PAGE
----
Perhaps it’s a guilty pleasure but I admit to feeling some joy when some former Orioles underperform after leaving Baltimore. Often, it’s for no good reason other than they are no longer wearing the orange and black. Yet, I still have an affinity for others. Either way, it’s always fun to see how one-time Birds are doing after flying the coop.
The following stats are accurate through Wednesday, May 17:
4-3; 44.2 innings; 5.44 ERA; 1.455 WHIP; -0.6 WAR
July 2, 2013: Traded with reliever Pedro Strop to the Chicago Cubs for starter Scott Feldman and catcher Steve Clevenger.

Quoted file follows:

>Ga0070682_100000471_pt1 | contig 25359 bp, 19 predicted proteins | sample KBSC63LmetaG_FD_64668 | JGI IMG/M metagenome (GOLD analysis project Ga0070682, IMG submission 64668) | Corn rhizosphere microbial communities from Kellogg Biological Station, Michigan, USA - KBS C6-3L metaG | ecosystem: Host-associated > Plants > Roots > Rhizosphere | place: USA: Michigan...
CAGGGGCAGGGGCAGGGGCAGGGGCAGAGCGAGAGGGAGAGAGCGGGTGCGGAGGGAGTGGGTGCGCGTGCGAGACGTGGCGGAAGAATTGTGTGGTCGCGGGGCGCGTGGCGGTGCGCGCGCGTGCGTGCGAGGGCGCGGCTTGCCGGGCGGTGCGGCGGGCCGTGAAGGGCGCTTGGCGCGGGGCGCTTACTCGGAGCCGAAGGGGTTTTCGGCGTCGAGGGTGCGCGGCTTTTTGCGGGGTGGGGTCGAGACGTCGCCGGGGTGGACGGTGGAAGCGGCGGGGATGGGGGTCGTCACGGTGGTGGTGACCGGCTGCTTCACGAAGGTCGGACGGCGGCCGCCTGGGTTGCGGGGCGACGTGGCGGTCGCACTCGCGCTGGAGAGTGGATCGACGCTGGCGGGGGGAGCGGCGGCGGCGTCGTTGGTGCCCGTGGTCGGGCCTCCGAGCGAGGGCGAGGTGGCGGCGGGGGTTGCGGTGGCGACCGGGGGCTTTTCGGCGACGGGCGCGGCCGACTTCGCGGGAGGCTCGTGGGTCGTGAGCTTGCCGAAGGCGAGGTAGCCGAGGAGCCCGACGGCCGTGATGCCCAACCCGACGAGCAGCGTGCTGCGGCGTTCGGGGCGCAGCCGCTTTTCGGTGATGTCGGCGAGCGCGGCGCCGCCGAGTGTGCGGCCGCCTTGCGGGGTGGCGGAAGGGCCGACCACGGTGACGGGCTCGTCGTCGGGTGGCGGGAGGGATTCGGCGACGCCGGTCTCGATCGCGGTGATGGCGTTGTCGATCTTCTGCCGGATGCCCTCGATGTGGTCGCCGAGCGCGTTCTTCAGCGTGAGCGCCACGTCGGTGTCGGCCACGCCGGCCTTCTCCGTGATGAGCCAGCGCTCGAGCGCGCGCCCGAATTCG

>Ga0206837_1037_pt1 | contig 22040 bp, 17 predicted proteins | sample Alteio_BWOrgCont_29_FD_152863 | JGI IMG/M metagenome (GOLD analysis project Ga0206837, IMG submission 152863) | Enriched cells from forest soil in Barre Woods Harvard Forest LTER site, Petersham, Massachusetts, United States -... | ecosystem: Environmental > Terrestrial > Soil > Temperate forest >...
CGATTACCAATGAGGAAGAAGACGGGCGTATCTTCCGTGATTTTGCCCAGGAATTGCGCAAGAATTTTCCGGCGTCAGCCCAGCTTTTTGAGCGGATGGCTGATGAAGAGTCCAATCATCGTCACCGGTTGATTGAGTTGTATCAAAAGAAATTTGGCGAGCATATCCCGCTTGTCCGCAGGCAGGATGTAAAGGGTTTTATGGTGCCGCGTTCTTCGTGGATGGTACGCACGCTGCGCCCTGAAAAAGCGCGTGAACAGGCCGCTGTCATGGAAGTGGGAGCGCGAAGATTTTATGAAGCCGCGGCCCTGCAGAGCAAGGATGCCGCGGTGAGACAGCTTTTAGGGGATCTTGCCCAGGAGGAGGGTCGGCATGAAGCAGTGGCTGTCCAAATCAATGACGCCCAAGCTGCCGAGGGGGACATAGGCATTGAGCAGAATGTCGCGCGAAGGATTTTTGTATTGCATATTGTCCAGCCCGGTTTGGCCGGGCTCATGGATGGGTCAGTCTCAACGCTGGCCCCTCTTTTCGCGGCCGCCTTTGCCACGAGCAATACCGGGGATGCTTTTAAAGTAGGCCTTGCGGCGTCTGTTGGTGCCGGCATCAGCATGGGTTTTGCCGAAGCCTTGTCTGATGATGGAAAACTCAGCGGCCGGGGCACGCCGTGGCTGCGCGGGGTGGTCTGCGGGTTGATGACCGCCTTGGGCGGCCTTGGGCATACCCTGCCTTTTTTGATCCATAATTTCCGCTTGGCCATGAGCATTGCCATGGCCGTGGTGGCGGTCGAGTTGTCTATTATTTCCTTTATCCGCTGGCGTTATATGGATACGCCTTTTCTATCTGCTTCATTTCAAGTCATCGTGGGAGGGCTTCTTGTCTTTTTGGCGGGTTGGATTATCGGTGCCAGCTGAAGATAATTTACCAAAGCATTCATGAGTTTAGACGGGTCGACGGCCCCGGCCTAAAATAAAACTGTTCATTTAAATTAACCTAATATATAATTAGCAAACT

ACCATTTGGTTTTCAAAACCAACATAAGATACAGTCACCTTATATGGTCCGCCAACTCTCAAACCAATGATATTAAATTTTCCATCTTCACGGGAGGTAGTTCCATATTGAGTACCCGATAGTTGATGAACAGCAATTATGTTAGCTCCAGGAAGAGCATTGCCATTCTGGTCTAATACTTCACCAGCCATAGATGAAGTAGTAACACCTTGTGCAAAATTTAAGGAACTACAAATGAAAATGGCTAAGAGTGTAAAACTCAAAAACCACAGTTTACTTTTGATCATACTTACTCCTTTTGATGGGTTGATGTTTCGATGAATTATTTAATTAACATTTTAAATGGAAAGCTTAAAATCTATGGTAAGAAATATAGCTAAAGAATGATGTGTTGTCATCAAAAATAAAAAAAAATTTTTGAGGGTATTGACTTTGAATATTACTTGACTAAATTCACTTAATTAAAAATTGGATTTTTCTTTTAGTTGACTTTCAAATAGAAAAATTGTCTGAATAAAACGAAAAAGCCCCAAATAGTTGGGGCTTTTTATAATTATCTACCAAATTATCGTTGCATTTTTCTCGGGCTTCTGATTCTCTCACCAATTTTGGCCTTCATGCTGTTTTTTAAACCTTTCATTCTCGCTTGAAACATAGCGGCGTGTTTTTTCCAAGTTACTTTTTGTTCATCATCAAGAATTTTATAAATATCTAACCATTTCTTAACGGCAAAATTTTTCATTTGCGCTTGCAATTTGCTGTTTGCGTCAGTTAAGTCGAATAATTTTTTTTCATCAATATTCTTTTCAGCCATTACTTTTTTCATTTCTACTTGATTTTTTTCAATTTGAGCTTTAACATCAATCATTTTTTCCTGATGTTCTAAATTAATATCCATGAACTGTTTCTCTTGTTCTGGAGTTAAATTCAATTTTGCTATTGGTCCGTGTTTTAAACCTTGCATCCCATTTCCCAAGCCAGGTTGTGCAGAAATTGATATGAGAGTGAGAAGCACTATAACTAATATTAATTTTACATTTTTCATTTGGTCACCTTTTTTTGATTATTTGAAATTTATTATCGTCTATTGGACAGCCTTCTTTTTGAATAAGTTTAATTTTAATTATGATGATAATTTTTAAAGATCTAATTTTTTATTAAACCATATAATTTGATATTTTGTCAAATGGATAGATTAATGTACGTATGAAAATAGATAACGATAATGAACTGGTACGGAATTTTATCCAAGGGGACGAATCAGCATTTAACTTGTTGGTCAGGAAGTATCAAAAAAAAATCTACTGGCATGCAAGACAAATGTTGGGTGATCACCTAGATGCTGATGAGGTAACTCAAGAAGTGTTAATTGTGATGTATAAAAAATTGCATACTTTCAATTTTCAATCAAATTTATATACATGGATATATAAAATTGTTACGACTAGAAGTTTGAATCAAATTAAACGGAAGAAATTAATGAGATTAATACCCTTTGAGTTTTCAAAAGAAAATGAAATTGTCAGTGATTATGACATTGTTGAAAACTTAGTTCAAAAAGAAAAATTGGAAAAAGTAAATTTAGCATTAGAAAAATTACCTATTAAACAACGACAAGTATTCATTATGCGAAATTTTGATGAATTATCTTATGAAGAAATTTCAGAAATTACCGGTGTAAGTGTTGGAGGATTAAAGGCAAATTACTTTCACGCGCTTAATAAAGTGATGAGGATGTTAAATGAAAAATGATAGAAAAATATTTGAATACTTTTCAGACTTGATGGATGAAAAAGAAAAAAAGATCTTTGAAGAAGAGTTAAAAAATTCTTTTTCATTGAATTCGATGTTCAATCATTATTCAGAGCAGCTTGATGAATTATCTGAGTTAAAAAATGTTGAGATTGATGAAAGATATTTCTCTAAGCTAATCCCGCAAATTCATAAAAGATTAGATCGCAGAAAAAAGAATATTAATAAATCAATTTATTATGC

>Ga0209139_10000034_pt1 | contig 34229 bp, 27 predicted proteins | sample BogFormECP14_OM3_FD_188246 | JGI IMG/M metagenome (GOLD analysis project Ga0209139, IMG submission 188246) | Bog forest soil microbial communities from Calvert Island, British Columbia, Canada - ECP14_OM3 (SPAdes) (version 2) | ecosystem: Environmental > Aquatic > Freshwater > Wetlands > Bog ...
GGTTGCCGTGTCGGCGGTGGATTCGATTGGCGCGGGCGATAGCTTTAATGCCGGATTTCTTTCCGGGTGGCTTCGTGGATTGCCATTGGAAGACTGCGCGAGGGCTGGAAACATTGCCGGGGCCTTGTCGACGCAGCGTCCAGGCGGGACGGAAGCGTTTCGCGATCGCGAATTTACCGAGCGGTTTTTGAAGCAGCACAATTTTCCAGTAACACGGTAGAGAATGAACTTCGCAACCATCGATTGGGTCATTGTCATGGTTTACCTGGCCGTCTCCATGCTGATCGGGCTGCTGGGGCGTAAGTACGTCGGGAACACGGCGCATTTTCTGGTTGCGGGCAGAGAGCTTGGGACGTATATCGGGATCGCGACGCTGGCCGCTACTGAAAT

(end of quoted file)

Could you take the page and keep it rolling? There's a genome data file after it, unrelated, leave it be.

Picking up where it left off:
We know this story all too well. Arrieta won the Cy Young in 2015 and last year helped lead the Chicago Cubs to their first World Series championship since 1908. Oriole fans had to suffer through constant reminders of the lopsided trade that sent him to the Cubs for veteran pitcher Scott Feldman in a failed attempt for a postseason run.
Feldman pitched poorly for the Orioles (5-6; 4.27 ERA), and the team didn’t sniff the playoffs that year. And after Arrieta struggled to transfer his skills to the mound for parts of four seasons in Baltimore, he finally harnessed his potential in Chicago.
And it didn’t take long. Arrieta went 4-2 in nine starts with the Cubs in 2013 with a 3.66 ERA and a 1.123 WHIP. Feeling more comfortable with his new pitching coaches, Arrieta continued his elite status, winning ten games with a 2.53 ERA in 2014 before earning the top pitcher award in 2015 with a 22-6 record and 1.77 ERA.